Protect the Data You Enter in the Intelligent Personal Assistant (IPA) Lombardi Letter 2017-12-08 00:27:09 IPA intelligent personal assistant IPA bias Alexa artificial intelligence AI Siri privacy Intelligent personal assistants (IPAs) are an inevitable and necessary component of our information-technology-driven lives. 2017,Amazon Stock,Apple Stock,News

Protect the Data You Enter in the Intelligent Personal Assistant (IPA)

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Your Intelligent Personal Assistant (IPA) Has an Evil Side

They look great and sound even better. Intelligent personal assistants (IPAs) turn our homes into the ones we imagined as kids watching episodes of The Jetsons. Millennials will see an IPA as an inevitable and necessary component of our information-technology-driven lives.

IPAs have not been on the market long–a two to three years at most–but they’ve already become such familiar presence in our culture that the popular cartoon series South Park produced a very successful episode around the most “iconic” of IPA’s: “Alexa” by, Inc. (NASDAQ:AMZN).


There’s no doubt that when you want information and quickly, an IPA can prove convenient. “Alexa, what wine goes with fish?” Well, that might be a cheeky question, but it’s worth asking to see just how far the boundaries of technology are stretching. Alexa and other IPAs like it are the very foundations of the artificial intelligence revolution that will soon affect all our lives.

Perhaps you expect to buy or receive one as a gift this Christmas. Maybe you already own an Alexa or similar device. Either way, make sure you own the IPA rather than allowing the IPA to own you. Intelligent personal assistants, like all intelligent things, whether found in nature or created by man, have a dark side. Artificial intelligence, however, might be the most sinister of all mankind’s creations. It’s the one that could perpetuate and improve itself, eventually gaining the potential to subjugate humans.

The “Terminator” Society is Upon Us 

The society envisaged by 2001: A Space Odyssey or the Terminator movie franchise might have started out as science fiction. But we now have the technological know-how to move these titles to the “documentary” or “biopic” sections of the video store.

IPAs are sold as personal assistants or virtual assistants that help us perform tasks which vary in accordance with the type of user input (location, historical data, online access to information sources). Just as the Internet’s possibilities are endless, so are the possibilities of the IPA.

IPA Evolution is Moving Too Fast

For instance, AI and IPAs are evolving so quickly that courtrooms and judges use them to determine the likelihood that a defendant might commit more crimes. Researchers have found that, despite some amusing results, such as IPAs picking up slang, accents and teenage like habits, they also develop biases by themselves. (Source: “The inherent biases of artificial intelligence,” Knowmail S.A.L. Ltd, August 10, 2016.)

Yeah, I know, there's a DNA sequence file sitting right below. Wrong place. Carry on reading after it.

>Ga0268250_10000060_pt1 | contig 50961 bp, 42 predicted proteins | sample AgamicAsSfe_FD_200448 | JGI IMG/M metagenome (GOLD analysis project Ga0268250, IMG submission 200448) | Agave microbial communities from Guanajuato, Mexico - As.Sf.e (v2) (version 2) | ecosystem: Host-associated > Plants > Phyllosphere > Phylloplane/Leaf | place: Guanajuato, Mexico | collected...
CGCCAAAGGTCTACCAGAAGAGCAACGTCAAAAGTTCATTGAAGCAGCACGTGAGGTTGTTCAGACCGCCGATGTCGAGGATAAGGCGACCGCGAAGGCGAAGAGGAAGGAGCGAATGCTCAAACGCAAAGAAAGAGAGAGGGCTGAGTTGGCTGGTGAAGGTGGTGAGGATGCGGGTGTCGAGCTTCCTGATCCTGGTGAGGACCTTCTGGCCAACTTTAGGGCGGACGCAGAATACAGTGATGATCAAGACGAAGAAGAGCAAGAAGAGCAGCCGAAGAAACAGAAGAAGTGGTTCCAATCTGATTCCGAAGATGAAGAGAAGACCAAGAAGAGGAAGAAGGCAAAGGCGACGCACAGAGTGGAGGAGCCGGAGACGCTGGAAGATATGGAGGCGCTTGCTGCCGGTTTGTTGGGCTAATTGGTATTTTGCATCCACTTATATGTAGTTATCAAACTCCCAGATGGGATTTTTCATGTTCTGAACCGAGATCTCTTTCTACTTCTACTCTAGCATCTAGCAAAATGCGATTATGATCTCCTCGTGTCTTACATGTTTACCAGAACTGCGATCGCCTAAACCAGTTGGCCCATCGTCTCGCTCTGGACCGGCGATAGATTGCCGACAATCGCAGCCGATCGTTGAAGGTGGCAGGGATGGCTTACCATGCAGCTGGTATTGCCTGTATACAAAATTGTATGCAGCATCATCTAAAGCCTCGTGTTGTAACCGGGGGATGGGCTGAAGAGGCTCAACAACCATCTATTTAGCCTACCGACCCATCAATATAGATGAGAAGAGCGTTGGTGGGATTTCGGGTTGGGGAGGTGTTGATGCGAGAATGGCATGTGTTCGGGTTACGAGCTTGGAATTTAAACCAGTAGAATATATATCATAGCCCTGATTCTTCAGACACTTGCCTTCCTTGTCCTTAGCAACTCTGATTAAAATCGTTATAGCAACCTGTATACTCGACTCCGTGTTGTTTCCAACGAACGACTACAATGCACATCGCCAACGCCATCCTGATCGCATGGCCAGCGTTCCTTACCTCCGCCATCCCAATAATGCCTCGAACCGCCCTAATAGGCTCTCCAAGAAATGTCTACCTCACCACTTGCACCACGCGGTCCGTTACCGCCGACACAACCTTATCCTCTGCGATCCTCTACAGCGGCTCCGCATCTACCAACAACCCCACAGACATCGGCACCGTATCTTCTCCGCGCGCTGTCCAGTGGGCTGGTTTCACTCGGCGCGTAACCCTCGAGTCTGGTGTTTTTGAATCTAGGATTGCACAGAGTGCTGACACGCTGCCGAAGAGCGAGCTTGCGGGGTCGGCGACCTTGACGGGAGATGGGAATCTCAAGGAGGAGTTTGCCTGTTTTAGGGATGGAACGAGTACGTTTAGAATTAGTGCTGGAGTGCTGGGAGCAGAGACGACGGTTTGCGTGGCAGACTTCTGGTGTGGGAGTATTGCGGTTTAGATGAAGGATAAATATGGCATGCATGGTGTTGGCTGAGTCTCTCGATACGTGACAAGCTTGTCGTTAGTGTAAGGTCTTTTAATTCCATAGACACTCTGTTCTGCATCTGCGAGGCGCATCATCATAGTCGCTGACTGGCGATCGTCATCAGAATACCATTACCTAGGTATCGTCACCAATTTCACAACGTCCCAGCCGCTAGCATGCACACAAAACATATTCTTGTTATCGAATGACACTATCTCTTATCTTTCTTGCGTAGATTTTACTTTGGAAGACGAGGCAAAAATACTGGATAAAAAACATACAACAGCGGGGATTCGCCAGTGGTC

In other words, an IPA which you purchased could develop an “intelligent personal assistant bias” against its very owner. Moreover, it’s not always guaranteed that, because of biases, tools like Alexa get basic information right. In one test, an IPA failed to describe as well know a figure as Jesus Christ correctly.

Then there’s the big issue of security and privacy. We may like the convenience of artificial intelligence and IPAs, but the more sophisticated they get, the more they compromise our personal data. Whether you’re using “Siri” on an Apple Inc. (NASDAQ:AAPL) device, Alexa, or Google’s search function, the details of your queries, which may range from medical information to politics to where you like to eat on Friday nights, gets stored.

The various tech giants store that data for months because it allows the IPAs to become more responsive to individual users’ needs. The cost for this is the loss of privacy, which makes such tools so dangerous at selling you things. They may even exploit your biases and habits and conversations against you. (Source: “The Privacy Problem with Digital Assistants”, The Atlantic, May 24, 2016.)

Then there are specific risks associated with the cloud. There are several potential risks in this case, but perhaps the most significant for users of cloud services are the many potential security breaches or human errors that inadvertently lead to sharing of sensitive information. Hollywood made fun of such a predicament in a movie appropriately titled Sex Tape. There, a married couple find that what was supposed to be a private video ends up being shared with their neighbors, family, and anyone else who has access to the Internet. That might damage reputations, but a similar breach could lead to financial data and related banking passwords being leaked as well. For a real world example, look no further than the September security breach at Equifax Inc. (NYSE:EFX), which could have easily been avoided. (Source: “Equifax had patch 2 months before hack and didn’t install it, security group says,” USA Today, September 14, 2017.)

Such products as Apple’s Siri, “Google Now,” Microsoft Corporation’s (NASDAQ:MSFT) “Cortana,” or “S-Voice” from Samsung Electronics Co Ltd. are all IPAs. Alexa can–how surprising–even allows its owner to place online shopping orders on Amazon. But where there are benefits, there are also risks.

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